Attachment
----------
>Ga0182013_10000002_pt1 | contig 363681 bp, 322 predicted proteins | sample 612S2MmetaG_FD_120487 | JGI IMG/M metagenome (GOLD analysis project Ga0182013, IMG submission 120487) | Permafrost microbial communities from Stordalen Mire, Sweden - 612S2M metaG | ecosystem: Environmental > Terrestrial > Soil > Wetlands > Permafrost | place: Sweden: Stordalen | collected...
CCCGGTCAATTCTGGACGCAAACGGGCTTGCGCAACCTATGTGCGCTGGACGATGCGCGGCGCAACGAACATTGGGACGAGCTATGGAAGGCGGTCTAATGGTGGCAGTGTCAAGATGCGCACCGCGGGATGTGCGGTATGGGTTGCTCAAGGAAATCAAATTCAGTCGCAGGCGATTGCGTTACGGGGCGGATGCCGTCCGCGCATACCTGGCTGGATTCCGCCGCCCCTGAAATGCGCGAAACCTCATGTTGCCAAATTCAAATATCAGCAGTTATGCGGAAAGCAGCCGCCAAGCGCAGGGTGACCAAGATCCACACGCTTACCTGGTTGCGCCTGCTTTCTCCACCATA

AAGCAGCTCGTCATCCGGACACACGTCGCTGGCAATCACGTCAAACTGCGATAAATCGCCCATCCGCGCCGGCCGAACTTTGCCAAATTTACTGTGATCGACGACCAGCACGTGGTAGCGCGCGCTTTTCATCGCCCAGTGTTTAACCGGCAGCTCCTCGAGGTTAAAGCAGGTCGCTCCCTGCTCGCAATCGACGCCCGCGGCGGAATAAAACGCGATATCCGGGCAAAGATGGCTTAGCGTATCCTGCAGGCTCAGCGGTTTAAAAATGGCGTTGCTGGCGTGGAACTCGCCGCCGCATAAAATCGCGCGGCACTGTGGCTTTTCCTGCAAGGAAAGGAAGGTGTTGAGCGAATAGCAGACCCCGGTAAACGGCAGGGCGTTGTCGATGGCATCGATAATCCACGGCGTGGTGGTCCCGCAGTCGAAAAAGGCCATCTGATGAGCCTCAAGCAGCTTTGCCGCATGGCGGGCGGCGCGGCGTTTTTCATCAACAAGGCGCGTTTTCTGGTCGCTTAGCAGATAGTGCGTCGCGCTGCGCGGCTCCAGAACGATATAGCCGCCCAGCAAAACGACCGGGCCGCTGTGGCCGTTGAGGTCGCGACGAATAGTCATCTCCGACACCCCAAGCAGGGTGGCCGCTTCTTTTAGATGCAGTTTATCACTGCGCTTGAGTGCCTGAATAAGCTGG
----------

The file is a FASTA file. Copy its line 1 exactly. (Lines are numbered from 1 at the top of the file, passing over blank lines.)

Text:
>Ga0182013_10000002_pt1 | contig 363681 bp, 322 predicted proteins | sample 612S2MmetaG_FD_120487 | JGI IMG/M metagenome (GOLD analysis project Ga0182013, IMG submission 120487) | Permafrost microbial communities from Stordalen Mire, Sweden - 612S2M metaG | ecosystem: Environmental > Terrestrial > Soil > Wetlands > Permafrost | place: Sweden: Stordalen | collected...